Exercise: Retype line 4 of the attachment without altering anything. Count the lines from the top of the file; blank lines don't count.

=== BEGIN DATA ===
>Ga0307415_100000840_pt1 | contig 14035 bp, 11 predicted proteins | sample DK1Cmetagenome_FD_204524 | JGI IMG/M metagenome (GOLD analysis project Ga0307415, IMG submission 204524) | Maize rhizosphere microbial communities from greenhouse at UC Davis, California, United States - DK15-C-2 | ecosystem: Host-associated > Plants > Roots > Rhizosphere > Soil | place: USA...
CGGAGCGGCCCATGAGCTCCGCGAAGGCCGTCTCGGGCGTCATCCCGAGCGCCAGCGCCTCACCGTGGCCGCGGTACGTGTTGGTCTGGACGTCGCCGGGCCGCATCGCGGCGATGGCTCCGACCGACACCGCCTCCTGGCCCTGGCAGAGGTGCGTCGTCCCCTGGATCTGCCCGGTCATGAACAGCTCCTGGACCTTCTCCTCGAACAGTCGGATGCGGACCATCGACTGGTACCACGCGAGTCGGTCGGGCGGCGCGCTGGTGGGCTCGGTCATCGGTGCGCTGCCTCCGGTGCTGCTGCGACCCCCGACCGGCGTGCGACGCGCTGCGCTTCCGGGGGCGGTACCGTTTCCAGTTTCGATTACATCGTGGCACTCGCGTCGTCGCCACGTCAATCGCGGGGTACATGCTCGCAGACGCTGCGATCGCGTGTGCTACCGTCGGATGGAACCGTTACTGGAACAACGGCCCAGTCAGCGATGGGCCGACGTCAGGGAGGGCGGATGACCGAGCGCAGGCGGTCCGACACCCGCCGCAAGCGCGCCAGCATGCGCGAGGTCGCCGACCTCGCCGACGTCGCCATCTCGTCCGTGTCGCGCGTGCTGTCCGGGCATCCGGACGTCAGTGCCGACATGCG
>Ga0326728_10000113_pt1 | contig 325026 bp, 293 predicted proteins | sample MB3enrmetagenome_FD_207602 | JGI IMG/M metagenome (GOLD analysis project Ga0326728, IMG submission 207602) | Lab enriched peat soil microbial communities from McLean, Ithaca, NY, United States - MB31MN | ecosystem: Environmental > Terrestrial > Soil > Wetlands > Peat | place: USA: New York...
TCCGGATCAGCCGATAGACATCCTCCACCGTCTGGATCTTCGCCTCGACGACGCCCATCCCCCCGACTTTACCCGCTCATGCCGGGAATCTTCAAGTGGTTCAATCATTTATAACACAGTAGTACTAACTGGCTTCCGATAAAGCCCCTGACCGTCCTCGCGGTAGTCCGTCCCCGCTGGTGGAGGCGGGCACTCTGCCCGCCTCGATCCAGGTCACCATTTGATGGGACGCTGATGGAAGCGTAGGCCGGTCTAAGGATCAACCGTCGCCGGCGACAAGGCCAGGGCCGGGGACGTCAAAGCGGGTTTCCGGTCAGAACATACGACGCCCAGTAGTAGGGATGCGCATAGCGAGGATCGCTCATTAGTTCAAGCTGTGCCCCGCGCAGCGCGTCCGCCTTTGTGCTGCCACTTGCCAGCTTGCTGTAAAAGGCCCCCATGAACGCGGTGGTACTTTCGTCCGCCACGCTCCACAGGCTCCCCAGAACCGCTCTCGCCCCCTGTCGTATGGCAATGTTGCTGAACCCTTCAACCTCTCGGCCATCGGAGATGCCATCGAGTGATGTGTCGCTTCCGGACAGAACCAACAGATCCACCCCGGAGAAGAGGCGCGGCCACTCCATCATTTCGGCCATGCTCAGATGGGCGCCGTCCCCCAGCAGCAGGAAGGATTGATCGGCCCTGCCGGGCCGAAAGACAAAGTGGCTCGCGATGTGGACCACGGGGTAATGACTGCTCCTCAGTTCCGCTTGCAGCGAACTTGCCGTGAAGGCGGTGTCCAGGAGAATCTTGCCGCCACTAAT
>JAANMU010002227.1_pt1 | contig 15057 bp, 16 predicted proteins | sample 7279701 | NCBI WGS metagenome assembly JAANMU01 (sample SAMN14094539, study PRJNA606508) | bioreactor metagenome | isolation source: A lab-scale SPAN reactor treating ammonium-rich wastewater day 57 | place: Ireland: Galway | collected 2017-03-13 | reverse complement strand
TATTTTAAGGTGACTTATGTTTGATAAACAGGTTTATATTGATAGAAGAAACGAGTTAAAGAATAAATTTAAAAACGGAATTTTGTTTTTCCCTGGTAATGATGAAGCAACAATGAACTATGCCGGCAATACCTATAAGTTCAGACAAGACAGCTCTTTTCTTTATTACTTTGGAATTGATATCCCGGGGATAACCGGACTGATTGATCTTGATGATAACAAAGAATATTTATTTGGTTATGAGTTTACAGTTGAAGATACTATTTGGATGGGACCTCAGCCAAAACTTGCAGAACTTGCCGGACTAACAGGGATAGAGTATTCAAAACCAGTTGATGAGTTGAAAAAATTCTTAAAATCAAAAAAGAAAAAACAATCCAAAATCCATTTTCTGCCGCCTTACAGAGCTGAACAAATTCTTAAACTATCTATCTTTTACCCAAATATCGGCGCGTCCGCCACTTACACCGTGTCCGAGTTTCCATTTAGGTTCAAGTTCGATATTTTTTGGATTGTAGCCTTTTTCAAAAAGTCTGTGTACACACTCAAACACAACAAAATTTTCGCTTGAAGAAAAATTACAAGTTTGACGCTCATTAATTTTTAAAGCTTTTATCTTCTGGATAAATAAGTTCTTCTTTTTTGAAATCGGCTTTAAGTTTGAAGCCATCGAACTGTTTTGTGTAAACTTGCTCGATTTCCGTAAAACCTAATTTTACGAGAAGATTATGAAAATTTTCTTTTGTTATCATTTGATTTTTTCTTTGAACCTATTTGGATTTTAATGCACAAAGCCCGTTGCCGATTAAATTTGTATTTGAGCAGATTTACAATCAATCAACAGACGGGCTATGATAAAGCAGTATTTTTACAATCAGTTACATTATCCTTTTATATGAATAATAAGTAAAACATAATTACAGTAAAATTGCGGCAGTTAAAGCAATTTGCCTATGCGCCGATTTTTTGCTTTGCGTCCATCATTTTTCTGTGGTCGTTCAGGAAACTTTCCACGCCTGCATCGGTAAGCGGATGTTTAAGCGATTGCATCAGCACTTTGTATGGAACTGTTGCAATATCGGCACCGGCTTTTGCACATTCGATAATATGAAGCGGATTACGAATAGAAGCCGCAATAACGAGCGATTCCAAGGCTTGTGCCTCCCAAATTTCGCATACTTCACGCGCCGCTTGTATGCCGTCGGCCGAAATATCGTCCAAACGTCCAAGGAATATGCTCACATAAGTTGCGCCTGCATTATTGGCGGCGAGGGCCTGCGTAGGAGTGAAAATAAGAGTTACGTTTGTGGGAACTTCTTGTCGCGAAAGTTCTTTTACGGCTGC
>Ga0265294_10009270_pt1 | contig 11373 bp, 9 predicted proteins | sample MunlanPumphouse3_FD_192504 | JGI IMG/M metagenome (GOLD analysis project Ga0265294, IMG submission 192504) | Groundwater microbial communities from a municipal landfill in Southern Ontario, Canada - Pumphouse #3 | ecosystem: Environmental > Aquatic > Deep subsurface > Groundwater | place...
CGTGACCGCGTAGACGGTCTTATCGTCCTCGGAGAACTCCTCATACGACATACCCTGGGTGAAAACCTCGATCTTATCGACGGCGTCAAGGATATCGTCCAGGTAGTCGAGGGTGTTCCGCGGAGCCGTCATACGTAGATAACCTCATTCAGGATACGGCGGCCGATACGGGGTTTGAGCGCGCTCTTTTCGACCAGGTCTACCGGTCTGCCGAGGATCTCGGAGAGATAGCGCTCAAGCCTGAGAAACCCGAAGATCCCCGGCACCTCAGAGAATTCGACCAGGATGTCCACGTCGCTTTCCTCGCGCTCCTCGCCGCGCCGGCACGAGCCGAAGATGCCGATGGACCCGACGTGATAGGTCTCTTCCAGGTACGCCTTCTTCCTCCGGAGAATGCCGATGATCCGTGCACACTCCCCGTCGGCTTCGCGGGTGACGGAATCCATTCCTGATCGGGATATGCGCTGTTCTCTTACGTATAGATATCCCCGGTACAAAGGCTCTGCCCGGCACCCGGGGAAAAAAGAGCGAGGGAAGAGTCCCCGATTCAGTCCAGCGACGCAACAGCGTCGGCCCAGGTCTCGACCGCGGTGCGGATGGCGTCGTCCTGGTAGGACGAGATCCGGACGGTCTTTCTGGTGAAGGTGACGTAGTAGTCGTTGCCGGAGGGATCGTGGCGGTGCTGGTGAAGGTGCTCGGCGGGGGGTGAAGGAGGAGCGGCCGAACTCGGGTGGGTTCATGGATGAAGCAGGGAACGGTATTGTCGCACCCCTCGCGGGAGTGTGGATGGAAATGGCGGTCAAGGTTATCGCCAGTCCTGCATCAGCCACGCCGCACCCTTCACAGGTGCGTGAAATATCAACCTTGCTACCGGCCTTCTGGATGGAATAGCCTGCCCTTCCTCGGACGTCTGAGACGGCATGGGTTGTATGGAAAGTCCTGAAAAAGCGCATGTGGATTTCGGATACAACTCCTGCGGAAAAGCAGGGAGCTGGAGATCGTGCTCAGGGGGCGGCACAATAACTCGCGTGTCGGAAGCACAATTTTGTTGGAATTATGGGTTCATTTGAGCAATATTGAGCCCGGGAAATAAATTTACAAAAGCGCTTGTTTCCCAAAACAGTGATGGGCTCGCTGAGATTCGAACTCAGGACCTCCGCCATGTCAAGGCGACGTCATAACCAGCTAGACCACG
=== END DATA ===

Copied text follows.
TCCGGATCAGCCGATAGACATCCTCCACCGTCTGGATCTTCGCCTCGACGACGCCCATCCCCCCGACTTTACCCGCTCATGCCGGGAATCTTCAAGTGGTTCAATCATTTATAACACAGTAGTACTAACTGGCTTCCGATAAAGCCCCTGACCGTCCTCGCGGTAGTCCGTCCCCGCTGGTGGAGGCGGGCACTCTGCCCGCCTCGATCCAGGTCACCATTTGATGGGACGCTGATGGAAGCGTAGGCCGGTCTAAGGATCAACCGTCGCCGGCGACAAGGCCAGGGCCGGGGACGTCAAAGCGGGTTTCCGGTCAGAACATACGACGCCCAGTAGTAGGGATGCGCATAGCGAGGATCGCTCATTAGTTCAAGCTGTGCCCCGCGCAGCGCGTCCGCCTTTGTGCTGCCACTTGCCAGCTTGCTGTAAAAGGCCCCCATGAACGCGGTGGTACTTTCGTCCGCCACGCTCCACAGGCTCCCCAGAACCGCTCTCGCCCCCTGTCGTATGGCAATGTTGCTGAACCCTTCAACCTCTCGGCCATCGGAGATGCCATCGAGTGATGTGTCGCTTCCGGACAGAACCAACAGATCCACCCCGGAGAAGAGGCGCGGCCACTCCATCATTTCGGCCATGCTCAGATGGGCGCCGTCCCCCAGCAGCAGGAAGGATTGATCGGCCCTGCCGGGCCGAAAGACAAAGTGGCTCGCGATGTGGACCACGGGGTAATGACTGCTCCTCAGTTCCGCTTGCAGCGAACTTGCCGTGAAGGCGGTGTCCAGGAGAATCTTGCCGCCACTAAT